In another vignette, Gunnar finds the presence of his childhood sweetheart, who he meets after many, many years, almost too painful to bear. Josa, meanwhile, ruminates on her relationship and subsequent marriage with Kalli before he abandons her for another woman Sigga. And yet, they all manage to co-exist in that small community.

Cast of varied characters

More people and sketches of their lives abound. A lot of the characters are in some way related. After her husband Kalli leaves her, Josa is aware that there is life outside but prefers an existence of solitude indoors. Her one contact is her son Gummi, who occasionally visits her to cook a sumptuous meal, and during one of these visits admits to being in relationship with a woman during the height of the Balkan War only to lose contact with her later.

Svenni is an industrious foreman in the factory machine room, polite and respected. And yet he has those days when he calls in sick and holes himself up in the house with bottles of drink.

Sigga is married to Kalli after he left Josa and although she is welcomed in the village wonders whether she really fits in.  

There is one particular piece called the Aroma of Ashes, which focuses on two well-to-do couples who are also best friends. Their lives are filled with expensive holidays and family get-togethers. We learn that while one of one of the couples has a stable marriage, the other pair has a strained relationship.

The sanctity of village life

Is life better in a bigger city such as the capital Reykjavik? Svenni’s parents certainly didn’t think so. Settled in Reykjavik, they send their then 11-year old son to the countryside to appreciate the virtues of hard work and toughen up in the process.

His parents thought that it would be much better for a boy to spend the summer months in the countryside than on the streets of Reykjavik, which would just mean hanging about like a slob and losing his appetite. He would become a pale, apathetic couch potato. In the country, he would find out what real life was all about.

For Teddi, possibly haunted by his father’s suicide when Teddi was five, the village and his vibrant family are beacons he hangs on to remain sane.

As you make for the harbor, there is this peace inside you. The beacon is there, and all you need to do is to aim for the beacon, if you stick to that you’re safe, whereas if you forget about it you are lost, you end up in the shallows, fall, sink into the deep.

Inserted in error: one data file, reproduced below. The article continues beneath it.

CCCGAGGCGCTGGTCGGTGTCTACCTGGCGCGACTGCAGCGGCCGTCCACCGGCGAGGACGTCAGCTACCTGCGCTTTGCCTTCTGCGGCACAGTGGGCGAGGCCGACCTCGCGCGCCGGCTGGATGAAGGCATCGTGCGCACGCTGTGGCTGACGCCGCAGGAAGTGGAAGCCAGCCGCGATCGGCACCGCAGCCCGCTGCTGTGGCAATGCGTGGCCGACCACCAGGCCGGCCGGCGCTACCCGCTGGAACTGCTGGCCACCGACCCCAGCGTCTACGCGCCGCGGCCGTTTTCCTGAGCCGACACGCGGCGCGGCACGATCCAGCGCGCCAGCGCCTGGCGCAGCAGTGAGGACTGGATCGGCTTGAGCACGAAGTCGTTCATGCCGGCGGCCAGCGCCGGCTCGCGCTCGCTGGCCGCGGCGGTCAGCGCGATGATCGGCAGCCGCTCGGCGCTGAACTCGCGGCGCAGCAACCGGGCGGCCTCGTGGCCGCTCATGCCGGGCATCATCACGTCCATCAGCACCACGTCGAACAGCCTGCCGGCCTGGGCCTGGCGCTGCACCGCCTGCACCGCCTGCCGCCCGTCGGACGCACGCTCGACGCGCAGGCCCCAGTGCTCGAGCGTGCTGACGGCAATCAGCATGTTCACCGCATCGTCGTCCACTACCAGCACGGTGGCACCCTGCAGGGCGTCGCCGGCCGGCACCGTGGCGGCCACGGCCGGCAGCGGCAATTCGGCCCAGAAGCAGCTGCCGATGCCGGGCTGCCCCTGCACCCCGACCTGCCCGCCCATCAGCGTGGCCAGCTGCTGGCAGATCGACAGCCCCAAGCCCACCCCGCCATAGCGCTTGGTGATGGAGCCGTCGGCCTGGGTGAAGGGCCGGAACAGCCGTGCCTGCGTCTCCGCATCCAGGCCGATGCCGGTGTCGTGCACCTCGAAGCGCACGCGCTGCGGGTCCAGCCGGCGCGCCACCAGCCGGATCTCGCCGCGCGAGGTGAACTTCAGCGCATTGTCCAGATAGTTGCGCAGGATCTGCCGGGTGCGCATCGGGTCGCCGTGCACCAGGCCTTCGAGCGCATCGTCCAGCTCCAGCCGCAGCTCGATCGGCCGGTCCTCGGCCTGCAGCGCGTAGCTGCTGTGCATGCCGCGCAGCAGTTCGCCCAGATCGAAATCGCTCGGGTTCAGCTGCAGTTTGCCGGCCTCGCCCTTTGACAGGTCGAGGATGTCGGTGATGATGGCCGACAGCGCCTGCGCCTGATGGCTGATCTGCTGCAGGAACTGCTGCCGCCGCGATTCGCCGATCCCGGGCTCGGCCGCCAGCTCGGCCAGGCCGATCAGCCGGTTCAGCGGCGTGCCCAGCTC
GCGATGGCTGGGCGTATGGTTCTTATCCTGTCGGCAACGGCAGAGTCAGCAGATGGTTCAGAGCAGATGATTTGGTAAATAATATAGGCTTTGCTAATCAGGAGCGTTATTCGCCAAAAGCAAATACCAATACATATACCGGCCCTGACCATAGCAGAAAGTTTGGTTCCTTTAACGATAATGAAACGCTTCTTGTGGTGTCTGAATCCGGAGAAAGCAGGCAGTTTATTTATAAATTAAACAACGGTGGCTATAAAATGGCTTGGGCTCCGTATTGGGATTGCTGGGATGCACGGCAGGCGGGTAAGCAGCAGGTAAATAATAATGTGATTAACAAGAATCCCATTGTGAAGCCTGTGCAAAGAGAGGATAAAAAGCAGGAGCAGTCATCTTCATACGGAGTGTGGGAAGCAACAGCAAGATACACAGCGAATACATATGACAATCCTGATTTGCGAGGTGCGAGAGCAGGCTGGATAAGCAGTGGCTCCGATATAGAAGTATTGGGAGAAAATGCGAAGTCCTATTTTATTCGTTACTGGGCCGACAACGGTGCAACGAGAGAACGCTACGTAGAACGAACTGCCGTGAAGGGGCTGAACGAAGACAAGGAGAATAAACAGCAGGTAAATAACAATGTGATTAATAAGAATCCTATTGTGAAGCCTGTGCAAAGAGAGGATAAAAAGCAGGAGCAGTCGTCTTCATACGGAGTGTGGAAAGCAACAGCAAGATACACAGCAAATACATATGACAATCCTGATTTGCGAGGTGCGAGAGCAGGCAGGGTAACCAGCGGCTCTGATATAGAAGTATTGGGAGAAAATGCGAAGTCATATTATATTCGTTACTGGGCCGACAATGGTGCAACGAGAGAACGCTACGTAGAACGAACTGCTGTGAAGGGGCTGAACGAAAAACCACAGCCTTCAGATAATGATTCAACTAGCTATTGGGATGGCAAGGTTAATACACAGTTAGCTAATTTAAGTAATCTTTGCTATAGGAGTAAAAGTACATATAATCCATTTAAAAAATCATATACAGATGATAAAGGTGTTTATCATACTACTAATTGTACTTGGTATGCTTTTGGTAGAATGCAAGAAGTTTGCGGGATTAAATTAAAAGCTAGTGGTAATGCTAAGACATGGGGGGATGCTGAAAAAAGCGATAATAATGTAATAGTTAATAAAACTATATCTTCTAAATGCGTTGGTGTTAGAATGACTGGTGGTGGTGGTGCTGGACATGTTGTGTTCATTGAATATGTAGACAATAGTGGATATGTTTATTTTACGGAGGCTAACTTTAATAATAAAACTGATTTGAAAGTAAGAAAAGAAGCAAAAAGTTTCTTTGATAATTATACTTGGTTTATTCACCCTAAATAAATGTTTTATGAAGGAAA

Complex lives

And the Wind Sees All ultimately shows us that human lives are complex, whether you stay in a bucolic fishing village or in a fast paced larger city.  Indeed, people staying in small communities also have their share of disappointments, relationship issues, happiness and success. This is beautifully expressed in each of the vignettes, which cumulatively leaves a much larger impression on the reader of how the characters have intricate inner lives.

A gorgeous gem

And the Wind Sees All then is an exquisite novella where the language is lush and lyrical. In descriptions of both man and nature, the author’s writing is rich heightening the feeling of a calm exterior beneath which secrets and emotions simmer.  

All this movement: the sea is eternal, it nourishes, heals, rinses, gives and takes, is made of currents that have been in motion for millions of years, slipping beneath each other in one continuous swirl, because the sea is, above all, movement.

Although not as hard hitting as either Soviet Milk or Shadows on the Tundra in the ‘Home in Exile’ series, slivers of sadness, nevertheless, seep through each sketch dedicated to a character or group of characters in the novel.

All in all, Peirene Press has clearly scored a hat-trick with this particular series.